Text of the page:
Football Game Program Feature: Crawford Reeves
Crawford Reeves has been positively influenced by his family since he was a little boy. Perhaps we should make that two families. The native of Greenville, SC and graduate of Eastside High School was first exposed to golf as a toddler when his father, Rob, started teaching Reeves' older brother, Austin, the basics of the game.
"I used to tag along when my dad started teaching my brother how to play the game at a young age," said Reeves. "My dad was and still is a good golfer, so he wanted to show us the game when we were young.
"Austin is two-and-a-half years older than me, so I went along with them. Soon, I started swinging a club and that is how I got interested."
As the boys grew older, they both got stronger and more proficient at the game. Eventually, it turned into a friendly competition, which was good for their respective games.
"It was a friendly, but competitive atmosphere when we were growing up," recalled Reeves. "My dad played with us, too. He can still hold his own. But, we pushed each other and that was a good thing."
Austin played football, basketball, and even a year of baseball in high school in addition to playing golf. He accepted a scholarship to play at Furman and eventually won the Southern Conference Championship in 2010 and the South Carolina Amateur in 2011.
"Austin always played all the sports," said the younger Reeves. "I gave up the other sports in the 10th grade so I could concentrate on golf and get to Clemson."
Reeves had his eye on Clemson from a very early age thanks to his second family, the Clemson golf family.
"I played a lot of golf at Thornblade (in Greenville) and was around Lucas Glover and Charles Warren when I was growing up. That had a big influence on me, along with the other Clemson players from Greenville, the Duncans (Brian, Ben) and Brent Delahoussaye."
Reeves was brought up in clothes with Tiger Paws on them, as both his father and mother (Barbara) are Clemson graduates.
Mother and father have been great role models for Reeves off the course as well. He is a three-time member of the Academic All-ACC team and is on track to become the first Tiger golfer to make that team four years in a row. Reeves, who is on pace to graduate in May, is also an academic All-America candidate this year.
"Crawford is one of the top student-athletes at Clemson, regardless of sport," said Head Coach Larry Penley.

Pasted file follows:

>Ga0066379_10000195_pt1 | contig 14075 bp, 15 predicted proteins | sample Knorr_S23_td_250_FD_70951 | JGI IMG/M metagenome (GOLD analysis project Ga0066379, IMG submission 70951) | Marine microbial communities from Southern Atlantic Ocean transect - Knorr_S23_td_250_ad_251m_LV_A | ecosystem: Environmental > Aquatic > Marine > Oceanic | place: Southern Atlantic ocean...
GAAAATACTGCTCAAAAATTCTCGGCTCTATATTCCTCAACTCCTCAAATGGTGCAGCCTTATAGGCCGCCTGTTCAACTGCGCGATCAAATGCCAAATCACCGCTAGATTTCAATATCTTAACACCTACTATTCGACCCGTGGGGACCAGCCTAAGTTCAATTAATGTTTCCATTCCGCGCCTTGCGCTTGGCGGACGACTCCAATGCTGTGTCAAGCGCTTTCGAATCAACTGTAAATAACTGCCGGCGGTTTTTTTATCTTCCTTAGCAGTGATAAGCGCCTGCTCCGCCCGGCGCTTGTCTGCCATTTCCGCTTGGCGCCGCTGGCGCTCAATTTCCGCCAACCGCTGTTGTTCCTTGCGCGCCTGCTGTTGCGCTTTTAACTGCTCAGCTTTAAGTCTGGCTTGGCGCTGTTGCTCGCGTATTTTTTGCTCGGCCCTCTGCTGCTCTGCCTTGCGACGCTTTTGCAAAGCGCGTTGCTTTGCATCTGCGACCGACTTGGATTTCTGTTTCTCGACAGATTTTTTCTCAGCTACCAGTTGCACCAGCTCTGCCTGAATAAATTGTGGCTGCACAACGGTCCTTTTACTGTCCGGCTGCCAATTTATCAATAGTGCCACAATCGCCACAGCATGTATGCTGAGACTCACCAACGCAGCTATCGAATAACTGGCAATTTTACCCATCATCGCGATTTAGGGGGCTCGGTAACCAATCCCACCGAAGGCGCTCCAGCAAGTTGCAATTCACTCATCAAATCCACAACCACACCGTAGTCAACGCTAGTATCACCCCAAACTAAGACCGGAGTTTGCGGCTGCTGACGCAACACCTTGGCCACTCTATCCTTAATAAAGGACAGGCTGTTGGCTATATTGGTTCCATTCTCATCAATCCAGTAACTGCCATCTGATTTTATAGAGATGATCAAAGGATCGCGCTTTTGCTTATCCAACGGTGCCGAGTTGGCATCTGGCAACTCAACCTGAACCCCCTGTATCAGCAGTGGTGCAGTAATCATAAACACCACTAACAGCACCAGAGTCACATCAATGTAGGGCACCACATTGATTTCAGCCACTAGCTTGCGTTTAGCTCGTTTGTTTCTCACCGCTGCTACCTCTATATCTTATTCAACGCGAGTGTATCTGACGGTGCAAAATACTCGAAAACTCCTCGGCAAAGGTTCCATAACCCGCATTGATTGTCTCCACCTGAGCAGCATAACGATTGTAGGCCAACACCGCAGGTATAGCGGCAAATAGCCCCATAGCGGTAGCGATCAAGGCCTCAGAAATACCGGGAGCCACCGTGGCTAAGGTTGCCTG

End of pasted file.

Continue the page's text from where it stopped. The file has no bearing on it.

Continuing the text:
"Academics have always been important in our family, and I have taken advantage of Vickery Hall my entire time here," said Reeves. "It's a great support system."
Reeves is coming off a strong junior year in which he was second on the 2011-12 team in stroke average (71.62), just above the 71.30 average of Corbin Mills, a First-Team All-ACC selection who decided to turn professional after his junior year. Reeves only played in the spring last year due to a fall-season back injury and had 13 of his 21 rounds at par or better.
He had consecutive top-five finishes last year and finished with a team-best 14th-place finish at the NCAA Regional. He has been Clemson's top golfer in the NCAA Tournament two of his three years as well.
He was outstanding at the 2010 NCAA Regional at the Capital City Crabapple Course in Alpharetta, GA, where he finished 13th with a 212 score. That will be the site of the 2013 NCAA National Tourney.
"We have been disappointed each of the last two years by not advancing to the national," explained Reeves. "That is a great motivation for me...to get back to the Capital City Crabapple Course. It fits our game."
Reeves had an active summer that included a top-25 finish at the Palmetto Amateur and Monroe Amateur along with a third-place finish at the South Carolina Amateur, where he had two rounds of 64.
"He would have made All-ACC last year had he played in the fall," said Penley. "He had a really good season with eight rounds at 70 or better. He is our leader and we expect an outstanding senior season from him."
With his work ethic in the classroom and on the course, Reeves is going to make his two families proud in 2012-13.